This week, a bipartisan panel investigating the September 11 terrorist attacks complained that federal agencies were not cooperating fully or quickly. Forty-two percent of those polled say that lack of cooperation is motivated by a desire to cover up embarrassing or politically damaging information.

The NEWSWEEK poll was conducted by Princeton Survey Research Associates, which interviewed by telephone 1,017 adults aged 18 and older on July 10 and 11. The margin of error is plus or minus 3 percentage points.

As politicians gear up for the 2004 election, Bush is facing competition from a broad range of Democratic opponents. In January 2003, when registered Democrats-and those whose beliefs fall more along Democratic party lines-were asked who they would like to see nominated as the Democratic presidential candidate, 22 percent opted for Connecticut Sen. Joe Lieberman, 14 percent for North Carolina Sen. John Edwards, and 13 percent each for former House Democratic leader Dick Gephardt and Massachusetts Sen. John Kerry. Florida Sen. Bob Graham, Vermont Gov. Howard Dean and Reverend Al Sharpton, who were also on the list, each received 6 percent or less. Numbers for former Illinois Sen. Carol Mosely Braun and Ohio Congressman Dennis Kucinich—who have also entered the 2004 presidential race—were not available in January. In the current poll, Lieberman's ratings have fallen to 13 percent and he now lags behind Gephardt by 1 point. Vermont Gov. Howard Dean, who barely made a blip on the poll in January, is now in third place, with 12 percent of those polled backing his nomination.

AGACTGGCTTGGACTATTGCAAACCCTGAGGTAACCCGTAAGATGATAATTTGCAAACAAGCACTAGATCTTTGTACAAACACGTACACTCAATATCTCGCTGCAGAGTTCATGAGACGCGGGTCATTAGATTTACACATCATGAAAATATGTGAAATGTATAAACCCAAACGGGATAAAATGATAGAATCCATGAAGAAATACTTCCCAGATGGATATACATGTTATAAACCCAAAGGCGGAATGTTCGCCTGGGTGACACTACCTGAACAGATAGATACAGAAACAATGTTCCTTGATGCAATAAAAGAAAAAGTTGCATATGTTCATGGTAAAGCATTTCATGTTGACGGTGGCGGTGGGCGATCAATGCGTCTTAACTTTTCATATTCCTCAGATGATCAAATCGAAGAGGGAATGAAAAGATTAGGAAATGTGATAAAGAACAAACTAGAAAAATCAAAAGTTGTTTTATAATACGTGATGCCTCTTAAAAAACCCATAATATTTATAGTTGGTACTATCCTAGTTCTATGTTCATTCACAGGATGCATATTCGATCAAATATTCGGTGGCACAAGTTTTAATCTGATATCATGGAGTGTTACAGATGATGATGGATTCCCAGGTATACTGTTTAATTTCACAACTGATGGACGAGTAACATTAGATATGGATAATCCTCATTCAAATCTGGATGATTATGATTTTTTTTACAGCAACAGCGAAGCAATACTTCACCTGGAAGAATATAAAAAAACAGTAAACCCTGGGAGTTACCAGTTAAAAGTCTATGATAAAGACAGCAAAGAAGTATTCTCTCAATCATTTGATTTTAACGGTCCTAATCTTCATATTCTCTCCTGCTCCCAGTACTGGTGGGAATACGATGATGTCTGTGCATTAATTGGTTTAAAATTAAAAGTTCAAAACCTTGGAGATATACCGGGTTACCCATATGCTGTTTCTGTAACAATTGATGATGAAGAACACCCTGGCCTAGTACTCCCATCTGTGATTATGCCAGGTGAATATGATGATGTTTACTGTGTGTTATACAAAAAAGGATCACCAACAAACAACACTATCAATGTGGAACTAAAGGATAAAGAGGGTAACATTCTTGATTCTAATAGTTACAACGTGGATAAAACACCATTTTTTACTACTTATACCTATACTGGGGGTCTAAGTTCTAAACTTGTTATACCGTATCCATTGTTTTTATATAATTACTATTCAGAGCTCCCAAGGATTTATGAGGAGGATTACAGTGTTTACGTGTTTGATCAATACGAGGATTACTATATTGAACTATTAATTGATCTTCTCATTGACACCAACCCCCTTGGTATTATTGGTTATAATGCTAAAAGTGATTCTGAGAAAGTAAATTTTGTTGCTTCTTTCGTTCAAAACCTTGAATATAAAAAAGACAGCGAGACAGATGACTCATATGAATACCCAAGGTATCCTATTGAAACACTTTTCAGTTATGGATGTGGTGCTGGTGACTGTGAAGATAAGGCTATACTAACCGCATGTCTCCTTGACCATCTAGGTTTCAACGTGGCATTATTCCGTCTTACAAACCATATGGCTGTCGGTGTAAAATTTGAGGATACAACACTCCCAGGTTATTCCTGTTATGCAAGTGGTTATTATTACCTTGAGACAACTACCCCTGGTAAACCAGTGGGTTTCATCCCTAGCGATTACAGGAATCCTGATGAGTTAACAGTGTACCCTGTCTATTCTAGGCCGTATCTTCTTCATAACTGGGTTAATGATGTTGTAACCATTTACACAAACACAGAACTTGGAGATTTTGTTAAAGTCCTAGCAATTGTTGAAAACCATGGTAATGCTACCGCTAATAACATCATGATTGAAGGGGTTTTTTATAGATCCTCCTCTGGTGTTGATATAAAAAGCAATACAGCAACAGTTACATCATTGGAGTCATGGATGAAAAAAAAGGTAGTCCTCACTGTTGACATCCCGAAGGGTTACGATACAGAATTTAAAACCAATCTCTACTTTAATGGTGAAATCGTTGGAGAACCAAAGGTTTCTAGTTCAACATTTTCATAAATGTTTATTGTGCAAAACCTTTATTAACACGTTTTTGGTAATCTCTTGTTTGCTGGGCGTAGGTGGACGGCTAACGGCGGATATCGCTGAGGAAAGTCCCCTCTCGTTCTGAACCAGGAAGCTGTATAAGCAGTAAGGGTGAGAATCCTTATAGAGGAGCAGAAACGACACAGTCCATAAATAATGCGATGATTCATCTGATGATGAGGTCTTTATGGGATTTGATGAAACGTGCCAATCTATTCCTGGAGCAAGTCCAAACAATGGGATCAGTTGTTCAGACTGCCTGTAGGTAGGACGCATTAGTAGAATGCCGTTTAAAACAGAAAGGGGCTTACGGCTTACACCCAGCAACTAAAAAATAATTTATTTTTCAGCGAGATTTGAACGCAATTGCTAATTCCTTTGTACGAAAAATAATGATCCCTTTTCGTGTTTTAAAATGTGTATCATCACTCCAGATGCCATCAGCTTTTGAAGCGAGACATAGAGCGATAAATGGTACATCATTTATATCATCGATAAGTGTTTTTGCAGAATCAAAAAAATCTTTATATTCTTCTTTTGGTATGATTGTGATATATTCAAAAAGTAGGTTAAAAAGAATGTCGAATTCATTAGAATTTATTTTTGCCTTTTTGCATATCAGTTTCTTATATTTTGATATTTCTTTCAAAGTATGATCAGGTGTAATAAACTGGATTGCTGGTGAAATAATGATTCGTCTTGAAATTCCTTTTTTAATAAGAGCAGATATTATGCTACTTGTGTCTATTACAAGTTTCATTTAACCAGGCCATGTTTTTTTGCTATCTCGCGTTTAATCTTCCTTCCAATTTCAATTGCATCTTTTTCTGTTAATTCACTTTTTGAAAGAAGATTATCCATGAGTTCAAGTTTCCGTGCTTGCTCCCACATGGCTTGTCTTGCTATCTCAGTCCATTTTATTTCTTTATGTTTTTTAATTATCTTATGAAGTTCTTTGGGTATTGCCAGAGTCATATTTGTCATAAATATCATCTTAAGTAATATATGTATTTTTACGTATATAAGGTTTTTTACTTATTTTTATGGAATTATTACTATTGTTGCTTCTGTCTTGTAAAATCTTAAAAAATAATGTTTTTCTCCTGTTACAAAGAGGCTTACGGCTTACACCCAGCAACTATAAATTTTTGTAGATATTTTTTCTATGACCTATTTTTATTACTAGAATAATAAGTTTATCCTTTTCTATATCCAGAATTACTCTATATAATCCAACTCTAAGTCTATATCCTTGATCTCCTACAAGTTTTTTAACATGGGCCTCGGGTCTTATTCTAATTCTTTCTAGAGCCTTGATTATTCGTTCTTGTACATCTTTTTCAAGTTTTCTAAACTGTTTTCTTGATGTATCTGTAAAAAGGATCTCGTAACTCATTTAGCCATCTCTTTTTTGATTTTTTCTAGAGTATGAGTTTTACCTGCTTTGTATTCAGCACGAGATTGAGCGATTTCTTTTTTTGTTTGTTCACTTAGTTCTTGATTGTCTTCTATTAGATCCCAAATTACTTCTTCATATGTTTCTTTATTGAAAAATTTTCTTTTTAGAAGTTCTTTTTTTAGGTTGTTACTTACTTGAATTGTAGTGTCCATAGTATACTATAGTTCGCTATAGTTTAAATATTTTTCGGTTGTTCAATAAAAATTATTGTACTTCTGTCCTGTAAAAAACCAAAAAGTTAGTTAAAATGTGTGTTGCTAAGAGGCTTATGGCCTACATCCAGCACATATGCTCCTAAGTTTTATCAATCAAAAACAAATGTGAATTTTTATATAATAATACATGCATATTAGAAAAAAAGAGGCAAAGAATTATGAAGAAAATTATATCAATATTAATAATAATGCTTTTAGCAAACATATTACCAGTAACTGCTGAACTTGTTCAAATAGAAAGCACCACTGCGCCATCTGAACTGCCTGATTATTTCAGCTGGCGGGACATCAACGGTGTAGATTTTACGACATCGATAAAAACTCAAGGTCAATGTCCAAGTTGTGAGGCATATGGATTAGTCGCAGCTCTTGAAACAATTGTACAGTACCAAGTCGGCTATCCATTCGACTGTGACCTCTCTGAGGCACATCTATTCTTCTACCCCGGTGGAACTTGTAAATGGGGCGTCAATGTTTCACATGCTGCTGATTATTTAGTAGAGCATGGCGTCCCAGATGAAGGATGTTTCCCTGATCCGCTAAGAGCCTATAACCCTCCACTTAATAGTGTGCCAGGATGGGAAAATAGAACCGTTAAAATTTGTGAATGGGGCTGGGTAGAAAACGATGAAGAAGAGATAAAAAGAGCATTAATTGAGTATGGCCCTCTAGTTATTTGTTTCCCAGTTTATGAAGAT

The economy and jobs rated highest on American's list of the issues that will determine who they vote for in the 2004 election, with 50 percent saying the economy was the most important issue and 22 percent ranking terrorism and homeland security first. However, the number Americans who believe that both the economy and homeland security are equally important issues has risen 13 points since the beginning of May, to 25 percent.

When registered voters were asked who they would vote for in a general presidential election between Bush and a Democratic opponent, Bush won every race—against Dean (53 percent vs. 38 percent), Edwards (51 percent vs. 39 percent), Gephardt (51 percent vs. 42 percent), Kerry (50 percent vs. 42 percent) and Lieberman (52 percent vs. 39 percent).

© 2003 Newsweek, Inc.

The real question for this generation is, will we reward someone who gambled and lost. Bush gambled his tax cut would give us surpluses. He lost. Bush gambled that Iraq had a massive arsenal of WMD ready to hit the US in 45 minutes. He lost. In the real world we call men like Bush losers. But in politics, especially republican politics, the more he fails, the more they love him.